An Iranian-born Actress Speaks Loudly and Passionately About The Stoning of Soraya M.
by Brad Balfour
Copyright ©2009 PopEntertainment.com. All rights reserved. Posted: June 27, 2009.
Rarely has a film’s release dovetailed with an earth-shattering event so that, by its very existence, it CAN contribute to radically altering world affairs. The Stoning of Soraya M. is such a film – especially since it highlights the plight of the women of Iran. It tells the tale of Soraya Marnò, who refuses to divorce her abusive husband, a former criminal, so he falsely accuses of her of adultery which leads to her execution by stoning. In revolutionary Iran, women have few rights and the religion is manipulated by those claiming correct religious practice.
Though set in 1986 Iran, Soraya’s plight and that of her one defender, her aunt, Zahra – played by Oscar nominee Shohreh Aghdashloo – is similar to that of the formerly liberated Iranian women, who, chafing under the current regime’s oppression, have been at the forefront of the protests happening now since the Presidential election was stolen by conservative incumbent MaMoud Amadinajad.
Jackbooted by the Islamic laws put into place after the Ayatollah Khomeini’s “revolution” deposed one dictatorship and imposed another in 1979, women lost many of their rights, and abuses – including the stoning depicted here in great detail – began.
Based on Freidoune Sahebjam’s 1994 novel of the same name, Soraya’s death was documented by a journalist (played by Jim Caviezel in the film) whose car breaks down in a remote village. He hears the story through Zahra, who desperately relays it to him in the hope that he’ll get the word out about what happened in her town.
That he did. The book was a big success when published, and now it’s a film. Director Cyrus Nowrasteh struggled for years to get it made, so he hopes it will stir a groundswell of reaction for the women struggling in Iran. Of course, securing Aghdashloo as its star, an Iranian actress of such reknown – she went from starring in acclaimed Iranian director Abbass Kiorstami’s early features to a supporting actress Oscar nom for House of Sand and Fog (with turns in such films as The Nativity Story or X-Men: The Last Stand and TV series as 24 or Grey’s Anatomy) – was crucial to making it as powerful as it is. And in her husky, accent-inflected voice, the 50-something Aghdashloo shared similar feelings as well in this exclusive interview.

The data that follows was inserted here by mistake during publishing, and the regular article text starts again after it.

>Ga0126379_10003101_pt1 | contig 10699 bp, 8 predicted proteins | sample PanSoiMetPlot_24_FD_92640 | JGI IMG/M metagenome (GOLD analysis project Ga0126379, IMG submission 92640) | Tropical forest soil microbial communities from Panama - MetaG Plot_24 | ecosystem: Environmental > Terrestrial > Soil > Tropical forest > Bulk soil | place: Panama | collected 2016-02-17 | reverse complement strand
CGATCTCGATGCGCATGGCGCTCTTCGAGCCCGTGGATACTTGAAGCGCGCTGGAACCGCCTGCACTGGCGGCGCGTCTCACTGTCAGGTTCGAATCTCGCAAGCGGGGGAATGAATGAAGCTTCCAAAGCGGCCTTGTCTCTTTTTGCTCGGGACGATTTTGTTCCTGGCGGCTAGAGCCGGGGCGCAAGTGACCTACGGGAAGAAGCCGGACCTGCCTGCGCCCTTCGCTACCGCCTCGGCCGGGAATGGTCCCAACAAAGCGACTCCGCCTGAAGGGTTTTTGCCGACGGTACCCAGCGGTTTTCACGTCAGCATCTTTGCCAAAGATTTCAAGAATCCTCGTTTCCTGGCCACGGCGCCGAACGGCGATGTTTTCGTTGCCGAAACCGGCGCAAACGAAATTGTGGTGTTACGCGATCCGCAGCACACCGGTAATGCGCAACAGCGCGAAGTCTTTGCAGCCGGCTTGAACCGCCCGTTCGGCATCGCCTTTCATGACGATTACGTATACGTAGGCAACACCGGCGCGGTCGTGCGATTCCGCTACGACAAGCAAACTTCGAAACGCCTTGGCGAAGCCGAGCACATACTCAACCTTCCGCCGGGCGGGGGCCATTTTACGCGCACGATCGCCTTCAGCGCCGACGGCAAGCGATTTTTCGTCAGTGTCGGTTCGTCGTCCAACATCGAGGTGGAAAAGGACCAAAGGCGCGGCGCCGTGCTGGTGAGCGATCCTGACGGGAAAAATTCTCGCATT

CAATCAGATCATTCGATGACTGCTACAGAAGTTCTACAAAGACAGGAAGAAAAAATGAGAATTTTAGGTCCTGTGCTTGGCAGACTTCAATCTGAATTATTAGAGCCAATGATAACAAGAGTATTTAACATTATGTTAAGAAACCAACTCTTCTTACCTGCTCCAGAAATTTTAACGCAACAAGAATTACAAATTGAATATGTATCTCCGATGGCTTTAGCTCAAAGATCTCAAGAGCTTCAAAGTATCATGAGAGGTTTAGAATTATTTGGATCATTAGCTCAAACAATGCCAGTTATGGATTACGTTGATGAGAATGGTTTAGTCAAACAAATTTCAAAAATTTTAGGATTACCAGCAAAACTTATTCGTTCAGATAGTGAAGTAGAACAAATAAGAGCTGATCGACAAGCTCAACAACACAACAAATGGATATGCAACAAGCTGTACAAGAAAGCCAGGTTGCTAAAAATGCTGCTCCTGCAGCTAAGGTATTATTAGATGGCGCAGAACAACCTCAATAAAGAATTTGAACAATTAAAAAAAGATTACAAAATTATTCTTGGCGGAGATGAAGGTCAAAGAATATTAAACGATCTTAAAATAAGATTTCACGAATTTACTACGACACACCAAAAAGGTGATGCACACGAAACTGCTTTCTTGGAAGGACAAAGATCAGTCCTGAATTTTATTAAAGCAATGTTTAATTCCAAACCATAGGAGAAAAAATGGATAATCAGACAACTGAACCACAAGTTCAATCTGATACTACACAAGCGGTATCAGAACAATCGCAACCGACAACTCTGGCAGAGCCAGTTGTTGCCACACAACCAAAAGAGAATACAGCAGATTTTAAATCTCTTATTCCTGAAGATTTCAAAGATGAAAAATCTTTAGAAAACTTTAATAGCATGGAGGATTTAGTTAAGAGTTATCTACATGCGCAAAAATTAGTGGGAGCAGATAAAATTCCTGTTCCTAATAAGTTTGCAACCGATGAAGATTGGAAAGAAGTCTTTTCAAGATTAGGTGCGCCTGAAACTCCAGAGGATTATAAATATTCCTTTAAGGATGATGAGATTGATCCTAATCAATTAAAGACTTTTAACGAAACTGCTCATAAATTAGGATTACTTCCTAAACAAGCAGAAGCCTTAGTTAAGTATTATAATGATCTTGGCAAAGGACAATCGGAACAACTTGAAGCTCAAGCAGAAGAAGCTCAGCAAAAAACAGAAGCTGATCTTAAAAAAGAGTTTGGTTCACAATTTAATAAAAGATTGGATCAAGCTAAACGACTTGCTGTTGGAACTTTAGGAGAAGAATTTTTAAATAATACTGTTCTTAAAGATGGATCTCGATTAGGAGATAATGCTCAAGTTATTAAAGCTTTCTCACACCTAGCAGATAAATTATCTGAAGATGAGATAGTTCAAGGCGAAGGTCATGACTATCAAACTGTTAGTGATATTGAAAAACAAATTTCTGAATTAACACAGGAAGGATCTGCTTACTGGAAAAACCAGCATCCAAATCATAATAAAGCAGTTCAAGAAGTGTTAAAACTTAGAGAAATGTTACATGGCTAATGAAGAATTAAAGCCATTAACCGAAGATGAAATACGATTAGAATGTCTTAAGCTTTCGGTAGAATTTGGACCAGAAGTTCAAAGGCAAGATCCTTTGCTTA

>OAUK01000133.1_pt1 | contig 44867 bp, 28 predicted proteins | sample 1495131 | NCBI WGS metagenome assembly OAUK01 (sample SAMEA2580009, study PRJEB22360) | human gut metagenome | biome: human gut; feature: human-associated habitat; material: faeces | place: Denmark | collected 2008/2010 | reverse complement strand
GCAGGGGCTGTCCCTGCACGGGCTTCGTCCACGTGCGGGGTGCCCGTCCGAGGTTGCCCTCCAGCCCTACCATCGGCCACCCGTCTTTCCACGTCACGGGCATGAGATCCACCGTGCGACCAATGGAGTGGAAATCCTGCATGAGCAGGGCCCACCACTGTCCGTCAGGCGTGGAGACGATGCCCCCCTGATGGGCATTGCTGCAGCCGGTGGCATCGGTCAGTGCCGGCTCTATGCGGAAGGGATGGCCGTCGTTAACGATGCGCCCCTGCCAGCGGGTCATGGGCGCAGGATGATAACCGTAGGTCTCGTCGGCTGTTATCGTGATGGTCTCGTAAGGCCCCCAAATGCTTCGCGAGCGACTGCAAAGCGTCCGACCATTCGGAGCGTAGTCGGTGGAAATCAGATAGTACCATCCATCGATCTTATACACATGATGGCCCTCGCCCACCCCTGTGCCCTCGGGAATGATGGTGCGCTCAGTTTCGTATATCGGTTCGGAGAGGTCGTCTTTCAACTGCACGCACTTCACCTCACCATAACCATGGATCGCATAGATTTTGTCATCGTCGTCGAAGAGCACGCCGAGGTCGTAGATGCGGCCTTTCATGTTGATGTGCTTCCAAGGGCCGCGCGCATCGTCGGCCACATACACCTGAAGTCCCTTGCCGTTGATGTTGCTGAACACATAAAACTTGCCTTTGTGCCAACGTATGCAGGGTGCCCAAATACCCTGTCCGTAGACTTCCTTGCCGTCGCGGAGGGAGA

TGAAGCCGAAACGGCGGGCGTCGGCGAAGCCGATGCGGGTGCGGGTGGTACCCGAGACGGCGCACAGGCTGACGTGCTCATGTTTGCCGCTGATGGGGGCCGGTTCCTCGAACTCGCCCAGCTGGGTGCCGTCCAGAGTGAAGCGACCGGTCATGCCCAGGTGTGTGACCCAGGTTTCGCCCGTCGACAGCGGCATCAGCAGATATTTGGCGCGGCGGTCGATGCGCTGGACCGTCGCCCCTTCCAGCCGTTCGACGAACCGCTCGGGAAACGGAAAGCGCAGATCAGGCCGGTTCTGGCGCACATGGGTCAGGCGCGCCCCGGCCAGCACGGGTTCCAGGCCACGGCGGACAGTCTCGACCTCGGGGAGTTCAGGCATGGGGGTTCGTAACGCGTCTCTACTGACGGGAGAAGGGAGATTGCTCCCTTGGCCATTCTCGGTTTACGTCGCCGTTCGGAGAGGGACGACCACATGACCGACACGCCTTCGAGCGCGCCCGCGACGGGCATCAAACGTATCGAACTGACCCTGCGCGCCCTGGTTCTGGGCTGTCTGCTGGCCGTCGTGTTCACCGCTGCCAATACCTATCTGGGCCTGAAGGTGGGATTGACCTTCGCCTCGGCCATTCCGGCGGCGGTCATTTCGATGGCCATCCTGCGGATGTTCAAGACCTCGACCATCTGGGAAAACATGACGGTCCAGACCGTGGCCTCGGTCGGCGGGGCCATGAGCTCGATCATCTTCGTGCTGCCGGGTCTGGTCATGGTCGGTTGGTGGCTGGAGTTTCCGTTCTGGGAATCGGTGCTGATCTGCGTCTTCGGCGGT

Did you read the book the film is based on?
No, I had no idea about the book. But I had seen a real [stoning] on tape.
You saw a real stoning [gasps]?
It was horrible! Those who say that the stoning in this film is graphic should see the real one. This is a mild watery version of the stoning.
Where did this happen?
It was smuggled out of Iran during the mid-’80s by some opposition. [It] was copied a thousand times and spread amongst the people who were involved with the Iranian film and show business industry in US. Thank God he told me not watch it during the evening. I took my daughter to school, put my husband to work, and at 11 am I put it on. It took an hour and a half for them to die [gasps]…
An hour and a half?
An hour and a half! I was sitting at the edge of my chair. Now my audience is telling me they sit at the edge of their chair – they never get to relax. I tell them, “Believe me, I sat like that for an hour and a half” and when it was finished I was almost paralyzed. I could not believe my eyes. There was no way this was [fabricated]. It was a real one. The one I saw involved two young men who were being stoned for being homosexuals, one was eighteen, the other nineteen. This is like twenty years ago.
After watching that actual footage, did it influence you as being the storyteller of this film? How did that affect you in regards to how you portrayed your character?
Basically, Cyrus trusted me, because he was born here in the U.S. and got to Iran only for a few years when he was a child. So he did not really have any recollection – none whatsoever. He also told me to come up with ideas and then we’ll discuss them together. I just kept playing for him and maybe we talked a few times over the character. But basically he trusted me all the way through. As an actor, especially a method actor, I needed to imagine her physicality, how she looked. So I started with my nanny, Maryam, and the green scarf she wore. She used to put one of her ears out like it was a hairstyle, wearing it with those coin earrings which had a picture on them. So I thought, “Okay, okay, okay, I’m going to dedicate this to Maryam. I’m going to think about her, the way she walks and talks. She was a villager and took really good care of me.” She was a kind yet strong woman. She came all the way from the village, and started working in Tehran and had six kids.
Then, while doing research on the physicality, I saw this brilliant picture on the first page of New York Times – we’re subscribers though we live on the West Coast. I saw this Iraqi woman standing with her hands clutched into each other, like this, and she was looking far into the distance. There was a younger girl, seven or eight years, next to her with a fire going on behind her back. Her face is bruised, and she is, of course, dirty with the mud and everything on her face and clothes. But still, you could see the strength in her eyes. The way she was looking far in the distance was like, “I am determined to win this war.” I thought, “This is it.” So I tore it out, took it with me to Jordan, and put it on the mirror until the film was finished.